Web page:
P A L A C I O  D E  B E L L A S  A R T E S

The name alone says it all—the Palace of Beautiful Arts. Come here to watch a folkloric ballet or simply to admire its majesty. Right across the street you’ll find la Torre Latinoamericana (the Latin American Tower), one of the tallest and most widely known skyscrapers in Mexico City. There’s a cafe with a balcony where you can enjoy delicious coffee and tarts while overlooking el Palacio de Bellas Artes. Also across the street is Sanborns Casa de los Azulejos (House of Tiles). Sanborns is a family-owned soda fountain-turned restaurant group serving mouthwatering Mexican food. Sanborns Casa de los Azulejos is especially lovely to visit as it is located in the 18th-century Baroque palace “House of Tiles,” which is covered top to bottom on three sides with exquisite, traditional ceramic tiles. Sanborns in Coyoacán is also very quaint and overlooks the plaza square.




F R O N T Ó N  M É X I C O

My grandfather is half Spanish so I grew up with a lot of Spanish traditions in my family. One of them is frontenis. The sport of frontenis can be described as tennis meets racquetball. It was developed in Mexico around the year 1900 and is accredited as a Basque pelota sport (any court sport played with a ball, hand, racket or basket against a wall and derived from norther Spain). My stepson, Evan, immediately took to the game and can’t get enough. While the first picture above was taken at our family’s frontón court, you’ll want to check out the main court (second image) at the historic Frontón México directly in front of Monumento a la Revolución (Monument to the Revolution). There you can catch an intense and unforgettable jai alai match—described only as racquetball meets lacrosse! Frontón México holds a special place in my heart as my abuelo worked there for over twenty years.


M U S E O  D E  A N T R O P O L O G Í A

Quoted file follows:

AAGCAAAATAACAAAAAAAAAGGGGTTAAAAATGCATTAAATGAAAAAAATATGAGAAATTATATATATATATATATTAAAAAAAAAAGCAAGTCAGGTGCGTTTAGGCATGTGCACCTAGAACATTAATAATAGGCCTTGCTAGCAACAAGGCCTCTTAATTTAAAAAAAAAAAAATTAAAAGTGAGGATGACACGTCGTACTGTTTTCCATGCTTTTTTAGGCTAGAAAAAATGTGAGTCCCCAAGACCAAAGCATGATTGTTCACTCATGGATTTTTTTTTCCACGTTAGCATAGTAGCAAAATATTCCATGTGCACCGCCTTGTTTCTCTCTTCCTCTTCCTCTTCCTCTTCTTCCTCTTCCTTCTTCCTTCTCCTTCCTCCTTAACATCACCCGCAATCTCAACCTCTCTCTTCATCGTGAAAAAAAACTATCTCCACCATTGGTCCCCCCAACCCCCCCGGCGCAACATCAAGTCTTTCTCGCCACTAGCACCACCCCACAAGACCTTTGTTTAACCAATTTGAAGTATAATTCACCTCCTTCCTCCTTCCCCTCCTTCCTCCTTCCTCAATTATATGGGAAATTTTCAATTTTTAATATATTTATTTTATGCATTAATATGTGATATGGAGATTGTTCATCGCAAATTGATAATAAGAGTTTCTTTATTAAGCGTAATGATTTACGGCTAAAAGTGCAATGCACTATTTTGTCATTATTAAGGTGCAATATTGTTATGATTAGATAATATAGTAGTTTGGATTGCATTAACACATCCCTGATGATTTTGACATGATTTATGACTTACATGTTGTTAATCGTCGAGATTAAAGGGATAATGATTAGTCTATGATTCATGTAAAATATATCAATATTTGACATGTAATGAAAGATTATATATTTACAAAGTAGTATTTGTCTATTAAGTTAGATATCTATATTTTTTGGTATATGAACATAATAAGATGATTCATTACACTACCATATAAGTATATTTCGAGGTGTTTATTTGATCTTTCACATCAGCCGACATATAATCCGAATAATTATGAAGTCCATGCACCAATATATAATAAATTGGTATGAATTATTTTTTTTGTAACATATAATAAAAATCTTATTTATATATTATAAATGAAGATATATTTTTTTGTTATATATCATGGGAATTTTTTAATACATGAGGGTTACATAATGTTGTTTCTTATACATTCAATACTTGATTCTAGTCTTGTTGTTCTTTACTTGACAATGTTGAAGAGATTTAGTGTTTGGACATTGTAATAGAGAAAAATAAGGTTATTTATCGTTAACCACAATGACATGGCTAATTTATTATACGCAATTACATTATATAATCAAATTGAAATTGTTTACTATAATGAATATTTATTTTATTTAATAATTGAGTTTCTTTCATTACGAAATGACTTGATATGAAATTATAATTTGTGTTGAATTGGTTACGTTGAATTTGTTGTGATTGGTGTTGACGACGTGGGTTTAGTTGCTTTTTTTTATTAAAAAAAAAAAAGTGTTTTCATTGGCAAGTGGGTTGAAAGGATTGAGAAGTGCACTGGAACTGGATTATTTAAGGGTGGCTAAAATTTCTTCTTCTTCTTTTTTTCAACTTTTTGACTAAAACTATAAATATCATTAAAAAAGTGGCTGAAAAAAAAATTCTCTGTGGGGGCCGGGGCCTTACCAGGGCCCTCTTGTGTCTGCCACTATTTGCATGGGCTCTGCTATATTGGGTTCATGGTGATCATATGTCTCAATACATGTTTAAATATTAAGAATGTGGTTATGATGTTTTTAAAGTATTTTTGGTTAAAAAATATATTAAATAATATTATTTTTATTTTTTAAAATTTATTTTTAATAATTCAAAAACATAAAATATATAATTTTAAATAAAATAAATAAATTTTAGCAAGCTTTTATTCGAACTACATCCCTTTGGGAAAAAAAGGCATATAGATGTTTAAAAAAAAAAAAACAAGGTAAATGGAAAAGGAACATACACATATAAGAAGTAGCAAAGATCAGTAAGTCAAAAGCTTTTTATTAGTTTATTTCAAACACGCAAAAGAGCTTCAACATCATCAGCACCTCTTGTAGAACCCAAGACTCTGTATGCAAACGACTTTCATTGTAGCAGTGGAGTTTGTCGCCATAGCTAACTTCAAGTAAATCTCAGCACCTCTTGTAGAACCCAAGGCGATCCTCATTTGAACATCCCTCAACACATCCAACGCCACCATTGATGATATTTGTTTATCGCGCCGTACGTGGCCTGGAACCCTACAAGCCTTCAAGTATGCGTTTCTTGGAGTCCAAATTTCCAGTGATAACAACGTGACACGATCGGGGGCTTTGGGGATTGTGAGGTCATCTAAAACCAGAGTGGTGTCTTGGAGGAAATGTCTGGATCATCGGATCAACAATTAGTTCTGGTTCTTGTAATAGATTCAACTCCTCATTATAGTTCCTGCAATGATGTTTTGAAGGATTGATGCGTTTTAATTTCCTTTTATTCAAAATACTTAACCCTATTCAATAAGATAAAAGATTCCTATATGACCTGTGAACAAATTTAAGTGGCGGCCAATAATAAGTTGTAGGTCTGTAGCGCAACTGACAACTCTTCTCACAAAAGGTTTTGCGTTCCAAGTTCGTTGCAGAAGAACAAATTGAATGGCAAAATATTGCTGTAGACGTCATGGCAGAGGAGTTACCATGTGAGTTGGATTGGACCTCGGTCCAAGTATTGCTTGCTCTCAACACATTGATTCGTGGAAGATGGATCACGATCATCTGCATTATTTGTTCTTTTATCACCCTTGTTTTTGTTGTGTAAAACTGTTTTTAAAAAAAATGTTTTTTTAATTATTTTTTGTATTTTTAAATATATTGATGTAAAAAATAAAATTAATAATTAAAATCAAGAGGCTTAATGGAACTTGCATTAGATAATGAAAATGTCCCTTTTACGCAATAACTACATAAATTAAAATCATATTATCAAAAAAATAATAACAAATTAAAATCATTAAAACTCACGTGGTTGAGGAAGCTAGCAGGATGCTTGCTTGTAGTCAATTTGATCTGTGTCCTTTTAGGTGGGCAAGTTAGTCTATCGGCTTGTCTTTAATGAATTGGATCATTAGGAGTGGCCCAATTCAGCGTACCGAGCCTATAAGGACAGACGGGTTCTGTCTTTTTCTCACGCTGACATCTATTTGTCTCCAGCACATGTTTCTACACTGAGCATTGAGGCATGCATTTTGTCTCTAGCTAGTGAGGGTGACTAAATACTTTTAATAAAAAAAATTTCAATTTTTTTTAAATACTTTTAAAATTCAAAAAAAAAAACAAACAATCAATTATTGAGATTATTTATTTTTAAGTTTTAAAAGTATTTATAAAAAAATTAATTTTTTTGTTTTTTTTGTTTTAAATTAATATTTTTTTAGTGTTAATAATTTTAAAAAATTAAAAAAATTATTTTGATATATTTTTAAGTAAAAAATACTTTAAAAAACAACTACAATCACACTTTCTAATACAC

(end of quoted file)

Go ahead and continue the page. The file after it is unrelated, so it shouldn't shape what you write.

I put off going to the Museum of Anthropology for most of my life⁠—not really my vibe. When my husband finally made me go with him, I was surprised to find that I ended up being fascinated by it and not wanting to leave! I highly recommend it and, as I mentioned earlier, it’s located in beautiful Chapultepec so there’s plenty to see and do in that area before and after.





T E P O Z T L Á N 

My crazy cousin bait-and-switched us on what ended up being one of the most incredible trips. DO NOT BE FOOLED—my cousin described the trip as “walking around the town and exploring a little hill” when, in reality, Sierra de Tepoztlán or Tepozteco Mountain is a very serious hike, easily a day long, significantly above sea level! We showed up in our little shorts and cute shoes, a couple Micheladas deep, to a very rude awakening. In the end, we were glad we did it. The village of Tepoztlán is the reputed birthplace of the famous Aztec god Quetzalcoatl and considered a “pueblo mágico” (magic town). The town itself was magical with endless music, traditional food, shops, and colorful ambiance. And the hike to Tepozteco, an archeological site at the top of the mountain, was looong but breathtaking and a lot of fun.



P A R Q U E  L A  M E X I C A N A

I’m definitely more chill than I am ritzy, but I gotta say Parque La Mexicana left an impression on me. If you’re wondering where the glamorous people of Mexico City go to walk their glamorous dogs with their glamorous kids in their glamorous clothes (with some non-glamorous wannabes like me mixed in), you’ve found the place. You can definitely tell when you’re in the borough of Santa Fe. Though a little too uppity for my personal taste, we still had fun longboarding around the park and throwing the ball around. Check it out for something different!


I know Mexico City gets a bad rap—it’s a crowded, dirty city with poor air quality and murders on every corner. And you know what, people who truly think that probably have something negative to say about every place they’ve been to. I personally live for getting out of my comfort zone and experiencing something different and, although I’m biased from a lifetime of wonderful memories there, don’t have to try in the least to see the beauty of Mexico City. Mexico as a whole is an amazing country filled with all kinds of cultural wonders, rich history, art and music, the most delicious food, and amazing, intelligent, and talented people. I’m proud of my heritage and truly believe the United States should feel fortunate to have us. As for you…if you haven’t visited Mexico (especially Mexico City), what are you waiting for?!


Thanks for reading and keep on flying!

The Adventureist